Sergey Tsivilev: We had discussions about projects to pump out CO2 in this manner, but at the moment there are no proposals that could be considered economically viable.
Sergey Brilev: So, cleanliness for the sake of cleanliness. And in the end, it will all be factored into electricity rates and they will still go up.
Sergey Tsivilev: Of course.
Sergey Brilev: Your position is complicated in that it is now quite fashionable to talk about such things in Europe. I’ve tried for some time to figure out why it is fashionable. But I will not criticise the idealism of those who are exploring it.
But there comes a time of reckoning with the money, even if it is packaged in a nice way. It looks something like this: You can provide serious subsidies to develop alternative energy and it remains unclear on whose shoulders the cost will fall. Or you end up with a carbon footprint. That means goods produced in Russia using hydrocarbons – coal and oil – will have additional taxes imposed on them.
And that is quite worrying for you. You’ve almost certainly already made the calculation with pen and paper or a calculator or maybe a super computer of the consequences for Kemerovo region or for Siberia as a whole. Should we be worried? Or is this a temporary thing?
Sergey Tsviliev : Of course, it’s a matter of concern. We have to go forward with modernising the coal industry. It cannot stay in its current state and we have to aim at the Asia-Pacific market which is growing and uses coal. If we close down our entire coal industry there will be no bringing it back later under any circumstances. We already lived through that in the 1990s. And we know how it ended. And it will work out far more expensive to restart a mine that has been flooded. That means starting from scratch.
As long as there is demand for coal, as long as it is economically viable, the coal industry must be developed and modernised. And we believe this will be for a long, long time.
Sergey Brilev : What is production like this year? We met earlier this year when the influence of the pandemic was not yet so pronounced. And you were engaged with the Russian Railways on questions of handling capacity. I saw the agreement signed. What has happened since?
Sergey Tsivilev: We have signed an agreement for next year with the same conditions as the year before. The agreement we signed in February this year is being implemented in full. And it was just the agreement that was needed. We are grateful to (First Deputy Prime Minister) Andrei Belousov – he was there when we signed the accord. And it allowed the coal industry to be stabilised.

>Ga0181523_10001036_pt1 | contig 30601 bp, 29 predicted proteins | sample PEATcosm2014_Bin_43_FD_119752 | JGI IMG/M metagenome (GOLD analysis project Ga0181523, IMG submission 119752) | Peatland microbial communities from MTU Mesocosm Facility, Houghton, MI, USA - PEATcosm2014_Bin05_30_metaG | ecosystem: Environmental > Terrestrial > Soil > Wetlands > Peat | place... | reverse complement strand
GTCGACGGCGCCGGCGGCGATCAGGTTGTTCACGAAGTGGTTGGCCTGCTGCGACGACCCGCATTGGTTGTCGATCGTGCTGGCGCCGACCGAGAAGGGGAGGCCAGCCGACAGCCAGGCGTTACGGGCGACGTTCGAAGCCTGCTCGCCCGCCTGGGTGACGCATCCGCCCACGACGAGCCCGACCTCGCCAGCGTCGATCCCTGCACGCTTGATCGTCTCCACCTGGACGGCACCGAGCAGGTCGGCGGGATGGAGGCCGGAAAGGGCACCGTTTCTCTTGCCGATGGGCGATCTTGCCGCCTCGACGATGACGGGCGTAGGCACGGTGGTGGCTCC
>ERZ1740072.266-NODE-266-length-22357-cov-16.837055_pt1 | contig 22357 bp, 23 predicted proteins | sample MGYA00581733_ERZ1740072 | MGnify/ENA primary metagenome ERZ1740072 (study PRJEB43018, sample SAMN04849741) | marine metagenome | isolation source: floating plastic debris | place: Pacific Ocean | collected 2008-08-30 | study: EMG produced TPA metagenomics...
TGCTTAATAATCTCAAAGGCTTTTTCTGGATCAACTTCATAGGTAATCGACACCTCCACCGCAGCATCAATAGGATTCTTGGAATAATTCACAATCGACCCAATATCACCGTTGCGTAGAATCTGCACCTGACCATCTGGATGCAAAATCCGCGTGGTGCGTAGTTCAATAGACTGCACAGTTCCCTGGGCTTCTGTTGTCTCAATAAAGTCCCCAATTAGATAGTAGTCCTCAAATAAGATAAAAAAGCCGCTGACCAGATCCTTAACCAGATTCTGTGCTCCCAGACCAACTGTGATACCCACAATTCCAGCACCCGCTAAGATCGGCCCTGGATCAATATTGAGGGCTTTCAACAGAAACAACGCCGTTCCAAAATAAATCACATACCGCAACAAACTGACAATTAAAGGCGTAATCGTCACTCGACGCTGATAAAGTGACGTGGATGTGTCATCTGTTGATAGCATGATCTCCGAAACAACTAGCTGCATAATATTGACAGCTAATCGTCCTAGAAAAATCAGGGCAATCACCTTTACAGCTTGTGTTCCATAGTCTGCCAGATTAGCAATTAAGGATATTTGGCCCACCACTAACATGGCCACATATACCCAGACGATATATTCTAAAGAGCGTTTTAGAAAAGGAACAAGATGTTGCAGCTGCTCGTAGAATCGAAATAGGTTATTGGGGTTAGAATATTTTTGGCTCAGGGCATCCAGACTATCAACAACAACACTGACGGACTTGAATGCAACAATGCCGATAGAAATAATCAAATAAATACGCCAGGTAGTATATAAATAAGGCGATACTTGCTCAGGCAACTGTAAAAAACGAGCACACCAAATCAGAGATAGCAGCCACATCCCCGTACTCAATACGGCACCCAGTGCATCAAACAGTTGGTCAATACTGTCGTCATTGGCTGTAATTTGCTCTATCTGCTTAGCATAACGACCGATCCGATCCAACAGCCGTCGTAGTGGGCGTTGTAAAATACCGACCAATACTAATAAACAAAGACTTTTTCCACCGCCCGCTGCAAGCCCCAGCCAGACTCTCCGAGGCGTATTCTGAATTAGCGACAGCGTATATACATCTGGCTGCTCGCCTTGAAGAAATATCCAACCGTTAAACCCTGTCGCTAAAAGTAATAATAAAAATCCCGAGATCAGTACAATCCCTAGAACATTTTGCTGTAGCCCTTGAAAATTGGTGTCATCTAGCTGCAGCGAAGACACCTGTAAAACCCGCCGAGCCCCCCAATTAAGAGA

Sergey Brilev: I’ll even add a bit of romance to your account. The agreement was signed on the surface – but then we all went underground. Yours truly accompanied you and saw with his own eyes how things were down there. The Russian deputy prime minister and the head of the Russian Railways showed that they were doing the right thing.
Sergey Tsivilev: At the time, in the mine, he made what I thought was a very good speech. He looked at the conditions in which the miners were working and said; “We are indebted to Kuzbass.”
Sergey Brilev: Working conditions remain very difficult. I saw them before and after the modernisation. It is absolutely clear that you have to take your hat off for the work that gets done.
Sergey Tsivilev: That is, of course, true.
Sergey Brilev: What is your output this year?
Sergey Tsivilev: Output has declined. We have to get the numbers. The decrease is about 10-11 %.
Sergey Brilev: That’s about the same level as the contraction of the economy in countries where you export coal?
Sergey Tsivilev: We could have produced more, we could have shipped more. The price is pretty good at the moment, but prices in the East are much higher than those in the West. By sending shipments to the East we could have supported our coal industry, but for the moment our agreements are at the same level as they were before. And all the plans and methods were agreed and went into effect from last summer. We have stuck to that methodology for the second half of 2020 and it will apply in 2021. It has proved effective. This is all overseen by the energy ministry. What’s involved: first of all, preparing shipments in advance in a predictable manner. That means determining where coal shipments are to be made and setting it up so that for those shipping to the West – the loss-making sector – get an additional quota to ship to the East to compensate for those losses. That’s the general idea – I won’t go into the details.